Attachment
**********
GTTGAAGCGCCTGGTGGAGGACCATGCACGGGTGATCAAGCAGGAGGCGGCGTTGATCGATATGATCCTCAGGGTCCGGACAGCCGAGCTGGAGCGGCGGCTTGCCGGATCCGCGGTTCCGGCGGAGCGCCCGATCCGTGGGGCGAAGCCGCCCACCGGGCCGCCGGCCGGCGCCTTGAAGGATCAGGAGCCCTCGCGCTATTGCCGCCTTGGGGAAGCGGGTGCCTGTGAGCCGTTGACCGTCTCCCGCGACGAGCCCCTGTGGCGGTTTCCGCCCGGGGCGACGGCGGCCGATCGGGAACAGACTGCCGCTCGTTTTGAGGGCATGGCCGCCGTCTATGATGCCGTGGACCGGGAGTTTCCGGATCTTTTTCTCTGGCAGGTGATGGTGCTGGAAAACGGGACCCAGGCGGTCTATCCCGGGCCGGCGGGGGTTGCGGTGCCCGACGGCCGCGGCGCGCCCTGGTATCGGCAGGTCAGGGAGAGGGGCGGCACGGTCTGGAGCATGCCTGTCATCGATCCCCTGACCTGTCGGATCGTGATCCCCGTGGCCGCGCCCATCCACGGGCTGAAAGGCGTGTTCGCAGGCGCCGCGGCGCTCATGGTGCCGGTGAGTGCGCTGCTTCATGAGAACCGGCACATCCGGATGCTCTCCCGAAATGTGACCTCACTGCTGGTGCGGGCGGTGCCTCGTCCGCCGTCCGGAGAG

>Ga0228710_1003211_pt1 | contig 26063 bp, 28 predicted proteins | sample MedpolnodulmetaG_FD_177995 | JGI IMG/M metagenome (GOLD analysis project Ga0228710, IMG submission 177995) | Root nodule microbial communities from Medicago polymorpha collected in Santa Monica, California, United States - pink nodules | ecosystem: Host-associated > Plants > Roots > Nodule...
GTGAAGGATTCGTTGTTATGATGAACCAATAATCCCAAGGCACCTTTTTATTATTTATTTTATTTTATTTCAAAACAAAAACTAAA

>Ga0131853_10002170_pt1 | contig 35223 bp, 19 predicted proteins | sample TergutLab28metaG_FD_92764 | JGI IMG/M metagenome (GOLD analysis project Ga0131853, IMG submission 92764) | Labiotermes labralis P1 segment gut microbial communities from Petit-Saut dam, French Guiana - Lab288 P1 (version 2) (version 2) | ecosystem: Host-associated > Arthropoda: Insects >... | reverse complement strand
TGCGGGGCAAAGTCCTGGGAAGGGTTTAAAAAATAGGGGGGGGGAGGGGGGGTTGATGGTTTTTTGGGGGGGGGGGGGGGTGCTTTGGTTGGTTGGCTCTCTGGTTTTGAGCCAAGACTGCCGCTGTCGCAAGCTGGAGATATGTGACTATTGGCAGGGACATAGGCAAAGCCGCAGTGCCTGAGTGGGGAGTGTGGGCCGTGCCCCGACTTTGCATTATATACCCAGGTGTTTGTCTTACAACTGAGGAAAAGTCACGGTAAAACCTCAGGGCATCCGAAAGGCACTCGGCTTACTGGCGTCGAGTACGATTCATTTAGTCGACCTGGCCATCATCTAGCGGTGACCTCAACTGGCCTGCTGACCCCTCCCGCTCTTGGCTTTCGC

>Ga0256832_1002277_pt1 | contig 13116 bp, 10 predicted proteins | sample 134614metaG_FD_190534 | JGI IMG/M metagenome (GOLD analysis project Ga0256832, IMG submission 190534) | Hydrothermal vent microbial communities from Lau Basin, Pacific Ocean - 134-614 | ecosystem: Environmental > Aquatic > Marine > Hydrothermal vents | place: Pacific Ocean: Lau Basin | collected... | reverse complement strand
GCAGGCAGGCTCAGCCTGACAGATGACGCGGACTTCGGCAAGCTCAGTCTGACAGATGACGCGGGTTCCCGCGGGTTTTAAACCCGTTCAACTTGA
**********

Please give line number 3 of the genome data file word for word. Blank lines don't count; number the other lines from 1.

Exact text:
GTGAAGGATTCGTTGTTATGATGAACCAATAATCCCAAGGCACCTTTTTATTATTTATTTTATTTTATTTCAAAACAAAAACTAAA